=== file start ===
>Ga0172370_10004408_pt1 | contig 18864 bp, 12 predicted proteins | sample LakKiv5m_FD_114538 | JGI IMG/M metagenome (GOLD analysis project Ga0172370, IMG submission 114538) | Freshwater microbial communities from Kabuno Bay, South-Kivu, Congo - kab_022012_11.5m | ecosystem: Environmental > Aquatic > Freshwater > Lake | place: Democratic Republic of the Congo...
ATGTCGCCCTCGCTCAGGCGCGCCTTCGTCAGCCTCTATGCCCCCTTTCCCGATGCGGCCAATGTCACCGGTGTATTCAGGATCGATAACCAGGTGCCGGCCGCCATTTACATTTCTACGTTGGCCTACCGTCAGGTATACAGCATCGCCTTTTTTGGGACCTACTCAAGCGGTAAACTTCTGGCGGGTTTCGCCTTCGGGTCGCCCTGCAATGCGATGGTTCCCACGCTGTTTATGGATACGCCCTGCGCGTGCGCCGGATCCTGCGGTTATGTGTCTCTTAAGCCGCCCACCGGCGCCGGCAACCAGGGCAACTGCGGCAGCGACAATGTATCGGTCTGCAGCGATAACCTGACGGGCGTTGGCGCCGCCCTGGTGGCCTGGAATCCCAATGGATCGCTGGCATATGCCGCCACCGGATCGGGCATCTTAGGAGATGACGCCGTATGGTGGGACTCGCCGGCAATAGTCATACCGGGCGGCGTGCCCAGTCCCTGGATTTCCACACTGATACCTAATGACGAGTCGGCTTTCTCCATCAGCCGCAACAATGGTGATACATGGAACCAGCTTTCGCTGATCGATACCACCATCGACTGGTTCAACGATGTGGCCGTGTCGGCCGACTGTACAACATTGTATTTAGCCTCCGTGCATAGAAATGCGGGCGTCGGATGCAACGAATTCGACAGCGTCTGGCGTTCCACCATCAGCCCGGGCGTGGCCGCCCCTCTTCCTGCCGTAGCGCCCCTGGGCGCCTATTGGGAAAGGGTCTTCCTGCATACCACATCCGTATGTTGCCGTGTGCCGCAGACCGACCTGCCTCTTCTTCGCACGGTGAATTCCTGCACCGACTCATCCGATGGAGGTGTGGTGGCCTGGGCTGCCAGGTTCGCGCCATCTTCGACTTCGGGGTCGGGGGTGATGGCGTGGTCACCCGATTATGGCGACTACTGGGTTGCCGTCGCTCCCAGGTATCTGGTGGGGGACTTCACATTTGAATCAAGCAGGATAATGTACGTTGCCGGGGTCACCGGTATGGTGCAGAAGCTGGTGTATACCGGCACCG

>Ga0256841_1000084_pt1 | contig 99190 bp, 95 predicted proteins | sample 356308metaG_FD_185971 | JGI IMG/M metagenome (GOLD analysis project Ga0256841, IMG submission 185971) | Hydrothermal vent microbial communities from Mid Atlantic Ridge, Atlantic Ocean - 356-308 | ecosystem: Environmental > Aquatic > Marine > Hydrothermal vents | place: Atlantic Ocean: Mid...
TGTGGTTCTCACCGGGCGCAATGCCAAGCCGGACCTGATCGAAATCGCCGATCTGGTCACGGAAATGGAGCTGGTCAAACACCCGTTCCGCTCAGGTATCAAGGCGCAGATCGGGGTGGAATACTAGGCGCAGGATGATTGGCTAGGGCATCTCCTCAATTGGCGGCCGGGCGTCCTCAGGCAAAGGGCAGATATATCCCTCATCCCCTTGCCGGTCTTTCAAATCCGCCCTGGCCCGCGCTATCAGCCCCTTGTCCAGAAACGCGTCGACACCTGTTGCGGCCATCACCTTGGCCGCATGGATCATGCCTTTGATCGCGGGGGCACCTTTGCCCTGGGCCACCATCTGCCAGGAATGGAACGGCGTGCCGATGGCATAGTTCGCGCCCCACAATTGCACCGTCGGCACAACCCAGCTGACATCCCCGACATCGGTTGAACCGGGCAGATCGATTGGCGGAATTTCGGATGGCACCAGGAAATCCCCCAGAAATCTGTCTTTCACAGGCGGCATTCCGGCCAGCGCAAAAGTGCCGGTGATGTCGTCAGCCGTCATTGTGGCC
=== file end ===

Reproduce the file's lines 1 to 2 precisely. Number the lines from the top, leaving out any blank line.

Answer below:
>Ga0172370_10004408_pt1 | contig 18864 bp, 12 predicted proteins | sample LakKiv5m_FD_114538 | JGI IMG/M metagenome (GOLD analysis project Ga0172370, IMG submission 114538) | Freshwater microbial communities from Kabuno Bay, South-Kivu, Congo - kab_022012_11.5m | ecosystem: Environmental > Aquatic > Freshwater > Lake | place: Democratic Republic of the Congo...
ATGTCGCCCTCGCTCAGGCGCGCCTTCGTCAGCCTCTATGCCCCCTTTCCCGATGCGGCCAATGTCACCGGTGTATTCAGGATCGATAACCAGGTGCCGGCCGCCATTTACATTTCTACGTTGGCCTACCGTCAGGTATACAGCATCGCCTTTTTTGGGACCTACTCAAGCGGTAAACTTCTGGCGGGTTTCGCCTTCGGGTCGCCCTGCAATGCGATGGTTCCCACGCTGTTTATGGATACGCCCTGCGCGTGCGCCGGATCCTGCGGTTATGTGTCTCTTAAGCCGCCCACCGGCGCCGGCAACCAGGGCAACTGCGGCAGCGACAATGTATCGGTCTGCAGCGATAACCTGACGGGCGTTGGCGCCGCCCTGGTGGCCTGGAATCCCAATGGATCGCTGGCATATGCCGCCACCGGATCGGGCATCTTAGGAGATGACGCCGTATGGTGGGACTCGCCGGCAATAGTCATACCGGGCGGCGTGCCCAGTCCCTGGATTTCCACACTGATACCTAATGACGAGTCGGCTTTCTCCATCAGCCGCAACAATGGTGATACATGGAACCAGCTTTCGCTGATCGATACCACCATCGACTGGTTCAACGATGTGGCCGTGTCGGCCGACTGTACAACATTGTATTTAGCCTCCGTGCATAGAAATGCGGGCGTCGGATGCAACGAATTCGACAGCGTCTGGCGTTCCACCATCAGCCCGGGCGTGGCCGCCCCTCTTCCTGCCGTAGCGCCCCTGGGCGCCTATTGGGAAAGGGTCTTCCTGCATACCACATCCGTATGTTGCCGTGTGCCGCAGACCGACCTGCCTCTTCTTCGCACGGTGAATTCCTGCACCGACTCATCCGATGGAGGTGTGGTGGCCTGGGCTGCCAGGTTCGCGCCATCTTCGACTTCGGGGTCGGGGGTGATGGCGTGGTCACCCGATTATGGCGACTACTGGGTTGCCGTCGCTCCCAGGTATCTGGTGGGGGACTTCACATTTGAATCAAGCAGGATAATGTACGTTGCCGGGGTCACCGGTATGGTGCAGAAGCTGGTGTATACCGGCACCG